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Development

development mauritius

The Mauritian economy is considered one of the most successful in Africa and is often cited as an example of a long-term stable economy. The Mauritius economy has developed from being reliant solely on sugar revenues (Agriculture) to a more diverse economy with five major pillars: sugar, tourism, textiles, financial services and IT.

Traditionally sugar was the main source of income for Mauritius but diversification gave rise to new pillars to create a stronger economy.

In spite of its small economic size, limited natural resources and remoteness from world markets; Mauritius has transformed itself from a poor sugar economy into one of the most successful economies in Africa in recent decades, largely through reliance on trade-led development but also its ability to negotiate tax, investment and financial agreements with Asian and African countries that established Mauritius as an financial transit hub and tax haven both in the Grey zone thus, attracting foreign companies and investors to the benefit of the country.

Technology also occupies a prominent place within the economy and is gradually positioning itself as one of the most important sources of income for the country.

The production of sugarcane in Mauritius The sugar production process includes the following stages and elements:
Harvesting - The cut or harvest is generally from June to November. This is completed manually with a sickle or mechanically. Then the cargo is transported to the factory.
The factory – includes: grinding mills, heaters, decanters, evaporators, cookers, mixers and centrifuges, plus lots of water to heat the syrup when steamed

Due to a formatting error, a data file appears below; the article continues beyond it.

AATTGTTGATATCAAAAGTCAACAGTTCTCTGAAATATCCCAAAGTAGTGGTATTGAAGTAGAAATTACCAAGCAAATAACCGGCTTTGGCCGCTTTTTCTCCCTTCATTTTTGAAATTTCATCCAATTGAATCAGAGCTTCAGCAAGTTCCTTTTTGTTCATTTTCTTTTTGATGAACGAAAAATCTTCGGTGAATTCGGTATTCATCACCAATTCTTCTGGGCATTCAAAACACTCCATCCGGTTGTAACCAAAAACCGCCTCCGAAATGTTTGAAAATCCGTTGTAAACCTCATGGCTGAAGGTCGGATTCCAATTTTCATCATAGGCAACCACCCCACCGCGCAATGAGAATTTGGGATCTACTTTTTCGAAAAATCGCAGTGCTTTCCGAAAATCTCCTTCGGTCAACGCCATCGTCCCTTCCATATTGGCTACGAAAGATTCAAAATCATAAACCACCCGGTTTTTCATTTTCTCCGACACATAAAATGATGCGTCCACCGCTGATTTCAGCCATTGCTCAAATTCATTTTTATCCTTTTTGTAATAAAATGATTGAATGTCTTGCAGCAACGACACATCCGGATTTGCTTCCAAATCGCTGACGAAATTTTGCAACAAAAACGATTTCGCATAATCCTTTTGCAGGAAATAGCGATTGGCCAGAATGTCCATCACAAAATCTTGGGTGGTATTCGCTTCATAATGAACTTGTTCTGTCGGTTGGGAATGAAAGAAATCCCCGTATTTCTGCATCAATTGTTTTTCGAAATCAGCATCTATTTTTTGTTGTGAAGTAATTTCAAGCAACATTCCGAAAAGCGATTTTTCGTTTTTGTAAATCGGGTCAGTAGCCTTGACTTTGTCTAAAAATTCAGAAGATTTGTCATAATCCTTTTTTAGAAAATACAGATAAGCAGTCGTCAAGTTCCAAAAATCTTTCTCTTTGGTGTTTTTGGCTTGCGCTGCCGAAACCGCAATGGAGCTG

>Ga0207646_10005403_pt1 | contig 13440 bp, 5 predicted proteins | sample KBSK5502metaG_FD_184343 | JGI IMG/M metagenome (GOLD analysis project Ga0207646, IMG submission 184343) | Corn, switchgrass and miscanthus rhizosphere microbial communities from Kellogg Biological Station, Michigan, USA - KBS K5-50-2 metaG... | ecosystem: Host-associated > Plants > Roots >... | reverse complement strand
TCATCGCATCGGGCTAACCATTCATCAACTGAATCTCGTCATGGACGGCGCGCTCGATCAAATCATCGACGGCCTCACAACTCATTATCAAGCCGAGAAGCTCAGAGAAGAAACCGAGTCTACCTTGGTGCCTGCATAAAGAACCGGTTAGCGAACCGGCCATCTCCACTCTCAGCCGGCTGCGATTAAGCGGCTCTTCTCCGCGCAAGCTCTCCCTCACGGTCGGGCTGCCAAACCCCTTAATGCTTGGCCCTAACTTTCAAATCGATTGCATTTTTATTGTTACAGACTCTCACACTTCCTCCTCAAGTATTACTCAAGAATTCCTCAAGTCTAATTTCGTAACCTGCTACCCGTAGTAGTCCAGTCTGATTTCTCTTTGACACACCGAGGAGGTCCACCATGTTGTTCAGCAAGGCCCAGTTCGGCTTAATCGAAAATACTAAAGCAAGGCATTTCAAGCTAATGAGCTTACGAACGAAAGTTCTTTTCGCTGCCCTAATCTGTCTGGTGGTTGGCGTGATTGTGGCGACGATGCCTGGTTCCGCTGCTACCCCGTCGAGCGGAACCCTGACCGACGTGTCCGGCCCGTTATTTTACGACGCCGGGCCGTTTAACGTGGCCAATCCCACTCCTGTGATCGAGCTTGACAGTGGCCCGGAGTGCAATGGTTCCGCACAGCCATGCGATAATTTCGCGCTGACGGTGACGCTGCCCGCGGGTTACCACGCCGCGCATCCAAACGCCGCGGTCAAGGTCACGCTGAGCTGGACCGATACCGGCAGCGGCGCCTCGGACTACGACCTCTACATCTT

Stripping - The cane is stripped of their leaves and chopped into small pieces before going through the grinding mills.
Grinding – Fibre cane pieces fall through the horizontal cylinders which crush the dense fibre cane as they turn to extract the juices.

Sugar molasses storage in factoryUnder British occupation, the sugar industry thrived in Mauritius. The first governor, Robert Townsend Farquhar, brought about rapid social and economic change. Slavery was abolished on 1 February 1835 and the planters were compensated in the amount of two million pounds sterling for the loss of their slaves who had been imported from Africa and Madagascar during the period of French occupation. Sugar plantations increased, more sugar factories were built and were made more efficient with the introduction of new technology, as competition grew. Preferential prices for sugar exports to Britain were negotiated and sugar became a very important commodity.

 

The quality of sugar in MauritiusPreviously sugar was exported to the EU from Mauritius under the Sugar Protocol that was signed between the EU and the ACP (African, Caribbean and Pacific Group of States) countries where Mauritius was allocated an annual quota of 507,000 tonnes of raw sugar at a guaranteed price. Since the EU ended this quota in 2009, the price of sugar fell and Mauritius had to diversify its sugar industry in order to survive.